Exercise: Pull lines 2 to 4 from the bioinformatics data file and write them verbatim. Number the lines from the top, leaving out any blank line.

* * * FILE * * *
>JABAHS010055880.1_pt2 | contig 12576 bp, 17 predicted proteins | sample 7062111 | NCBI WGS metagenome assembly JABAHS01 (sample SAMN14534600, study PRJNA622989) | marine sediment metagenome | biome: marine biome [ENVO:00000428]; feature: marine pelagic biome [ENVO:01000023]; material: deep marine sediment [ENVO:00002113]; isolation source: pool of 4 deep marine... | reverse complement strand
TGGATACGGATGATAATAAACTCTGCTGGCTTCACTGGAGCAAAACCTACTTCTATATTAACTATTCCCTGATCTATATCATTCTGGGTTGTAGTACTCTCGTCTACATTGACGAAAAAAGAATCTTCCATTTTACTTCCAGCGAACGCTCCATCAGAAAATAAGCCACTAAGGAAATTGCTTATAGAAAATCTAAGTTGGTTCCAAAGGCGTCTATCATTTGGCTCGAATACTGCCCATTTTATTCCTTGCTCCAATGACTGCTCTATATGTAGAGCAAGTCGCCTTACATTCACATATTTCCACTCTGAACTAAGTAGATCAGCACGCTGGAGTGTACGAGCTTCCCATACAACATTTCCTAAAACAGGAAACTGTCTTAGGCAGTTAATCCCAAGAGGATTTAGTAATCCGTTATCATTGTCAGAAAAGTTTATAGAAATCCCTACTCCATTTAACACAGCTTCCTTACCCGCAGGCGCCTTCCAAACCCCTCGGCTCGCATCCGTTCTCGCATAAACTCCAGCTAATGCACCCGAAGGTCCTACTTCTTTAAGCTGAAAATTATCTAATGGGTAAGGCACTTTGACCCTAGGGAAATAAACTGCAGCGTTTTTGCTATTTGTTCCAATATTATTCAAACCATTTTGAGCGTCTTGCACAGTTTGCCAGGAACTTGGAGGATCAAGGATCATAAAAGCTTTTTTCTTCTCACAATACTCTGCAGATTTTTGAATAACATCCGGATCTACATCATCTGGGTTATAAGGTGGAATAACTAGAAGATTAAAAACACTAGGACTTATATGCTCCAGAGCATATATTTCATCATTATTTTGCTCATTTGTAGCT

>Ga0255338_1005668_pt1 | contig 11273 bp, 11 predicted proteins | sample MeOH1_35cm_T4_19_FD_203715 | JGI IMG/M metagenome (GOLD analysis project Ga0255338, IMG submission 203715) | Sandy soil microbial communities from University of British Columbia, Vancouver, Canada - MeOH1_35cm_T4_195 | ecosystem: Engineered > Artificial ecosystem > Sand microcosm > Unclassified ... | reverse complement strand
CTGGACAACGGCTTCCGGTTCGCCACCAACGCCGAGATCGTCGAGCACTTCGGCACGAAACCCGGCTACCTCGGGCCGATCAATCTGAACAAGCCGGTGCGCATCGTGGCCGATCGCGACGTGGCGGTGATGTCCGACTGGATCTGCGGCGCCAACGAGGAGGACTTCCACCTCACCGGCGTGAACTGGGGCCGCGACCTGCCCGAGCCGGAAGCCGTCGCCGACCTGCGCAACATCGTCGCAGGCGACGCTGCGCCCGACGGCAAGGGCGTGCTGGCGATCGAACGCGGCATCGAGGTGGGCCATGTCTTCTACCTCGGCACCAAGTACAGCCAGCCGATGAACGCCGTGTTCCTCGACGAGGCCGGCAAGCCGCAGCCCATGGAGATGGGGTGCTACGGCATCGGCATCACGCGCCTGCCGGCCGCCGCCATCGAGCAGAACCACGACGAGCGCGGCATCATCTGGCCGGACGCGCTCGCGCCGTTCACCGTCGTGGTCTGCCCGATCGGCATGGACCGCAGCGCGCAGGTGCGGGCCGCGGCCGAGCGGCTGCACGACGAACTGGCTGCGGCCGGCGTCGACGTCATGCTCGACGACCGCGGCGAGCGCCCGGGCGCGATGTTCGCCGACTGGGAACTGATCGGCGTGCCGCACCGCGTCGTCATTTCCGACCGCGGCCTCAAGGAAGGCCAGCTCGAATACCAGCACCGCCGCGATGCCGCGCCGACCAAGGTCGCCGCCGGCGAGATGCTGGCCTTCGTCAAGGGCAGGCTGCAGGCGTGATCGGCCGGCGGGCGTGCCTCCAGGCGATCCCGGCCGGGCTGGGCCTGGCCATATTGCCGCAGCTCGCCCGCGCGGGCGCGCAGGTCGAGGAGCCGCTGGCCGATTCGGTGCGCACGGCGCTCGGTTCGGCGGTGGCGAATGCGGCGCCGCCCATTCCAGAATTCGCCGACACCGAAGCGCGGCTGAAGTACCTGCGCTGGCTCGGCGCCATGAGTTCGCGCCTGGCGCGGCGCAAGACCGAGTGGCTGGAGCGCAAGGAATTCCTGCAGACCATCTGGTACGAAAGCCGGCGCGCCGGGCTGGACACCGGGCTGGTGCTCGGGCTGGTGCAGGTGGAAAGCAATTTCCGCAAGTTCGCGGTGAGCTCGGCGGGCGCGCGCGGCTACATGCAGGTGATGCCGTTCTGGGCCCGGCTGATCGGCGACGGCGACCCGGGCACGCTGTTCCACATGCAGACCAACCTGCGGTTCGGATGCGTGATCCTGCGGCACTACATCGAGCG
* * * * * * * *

TGGATACGGATGATAATAAACTCTGCTGGCTTCACTGGAGCAAAACCTACTTCTATATTAACTATTCCCTGATCTATATCATTCTGGGTTGTAGTACTCTCGTCTACATTGACGAAAAAAGAATCTTCCATTTTACTTCCAGCGAACGCTCCATCAGAAAATAAGCCACTAAGGAAATTGCTTATAGAAAATCTAAGTTGGTTCCAAAGGCGTCTATCATTTGGCTCGAATACTGCCCATTTTATTCCTTGCTCCAATGACTGCTCTATATGTAGAGCAAGTCGCCTTACATTCACATATTTCCACTCTGAACTAAGTAGATCAGCACGCTGGAGTGTACGAGCTTCCCATACAACATTTCCTAAAACAGGAAACTGTCTTAGGCAGTTAATCCCAAGAGGATTTAGTAATCCGTTATCATTGTCAGAAAAGTTTATAGAAATCCCTACTCCATTTAACACAGCTTCCTTACCCGCAGGCGCCTTCCAAACCCCTCGGCTCGCATCCGTTCTCGCATAAACTCCAGCTAATGCACCCGAAGGTCCTACTTCTTTAAGCTGAAAATTATCTAATGGGTAAGGCACTTTGACCCTAGGGAAATAAACTGCAGCGTTTTTGCTATTTGTTCCAATATTATTCAAACCATTTTGAGCGTCTTGCACAGTTTGCCAGGAACTTGGAGGATCAAGGATCATAAAAGCTTTTTTCTTCTCACAATACTCTGCAGATTTTTGAATAACATCCGGATCTACATCATCTGGGTTATAAGGTGGAATAACTAGAAGATTAAAAACACTAGGACTTATATGCTCCAGAGCATATATTTCATCATTATTTTGCTCATTTGTAGCT

>Ga0255338_1005668_pt1 | contig 11273 bp, 11 predicted proteins | sample MeOH1_35cm_T4_19_FD_203715 | JGI IMG/M metagenome (GOLD analysis project Ga0255338, IMG submission 203715) | Sandy soil microbial communities from University of British Columbia, Vancouver, Canada - MeOH1_35cm_T4_195 | ecosystem: Engineered > Artificial ecosystem > Sand microcosm > Unclassified ... | reverse complement strand
CTGGACAACGGCTTCCGGTTCGCCACCAACGCCGAGATCGTCGAGCACTTCGGCACGAAACCCGGCTACCTCGGGCCGATCAATCTGAACAAGCCGGTGCGCATCGTGGCCGATCGCGACGTGGCGGTGATGTCCGACTGGATCTGCGGCGCCAACGAGGAGGACTTCCACCTCACCGGCGTGAACTGGGGCCGCGACCTGCCCGAGCCGGAAGCCGTCGCCGACCTGCGCAACATCGTCGCAGGCGACGCTGCGCCCGACGGCAAGGGCGTGCTGGCGATCGAACGCGGCATCGAGGTGGGCCATGTCTTCTACCTCGGCACCAAGTACAGCCAGCCGATGAACGCCGTGTTCCTCGACGAGGCCGGCAAGCCGCAGCCCATGGAGATGGGGTGCTACGGCATCGGCATCACGCGCCTGCCGGCCGCCGCCATCGAGCAGAACCACGACGAGCGCGGCATCATCTGGCCGGACGCGCTCGCGCCGTTCACCGTCGTGGTCTGCCCGATCGGCATGGACCGCAGCGCGCAGGTGCGGGCCGCGGCCGAGCGGCTGCACGACGAACTGGCTGCGGCCGGCGTCGACGTCATGCTCGACGACCGCGGCGAGCGCCCGGGCGCGATGTTCGCCGACTGGGAACTGATCGGCGTGCCGCACCGCGTCGTCATTTCCGACCGCGGCCTCAAGGAAGGCCAGCTCGAATACCAGCACCGCCGCGATGCCGCGCCGACCAAGGTCGCCGCCGGCGAGATGCTGGCCTTCGTCAAGGGCAGGCTGCAGGCGTGATCGGCCGGCGGGCGTGCCTCCAGGCGATCCCGGCCGGGCTGGGCCTGGCCATATTGCCGCAGCTCGCCCGCGCGGGCGCGCAGGTCGAGGAGCCGCTGGCCGATTCGGTGCGCACGGCGCTCGGTTCGGCGGTGGCGAATGCGGCGCCGCCCATTCCAGAATTCGCCGACACCGAAGCGCGGCTGAAGTACCTGCGCTGGCTCGGCGCCATGAGTTCGCGCCTGGCGCGGCGCAAGACCGAGTGGCTGGAGCGCAAGGAATTCCTGCAGACCATCTGGTACGAAAGCCGGCGCGCCGGGCTGGACACCGGGCTGGTGCTCGGGCTGGTGCAGGTGGAAAGCAATTTCCGCAAGTTCGCGGTGAGCTCGGCGGGCGCGCGCGGCTACATGCAGGTGATGCCGTTCTGGGCCCGGCTGATCGGCGACGGCGACCCGGGCACGCTGTTCCACATGCAGACCAACCTGCGGTTCGGATGCGTGATCCTGCGGCACTACATCGAGCG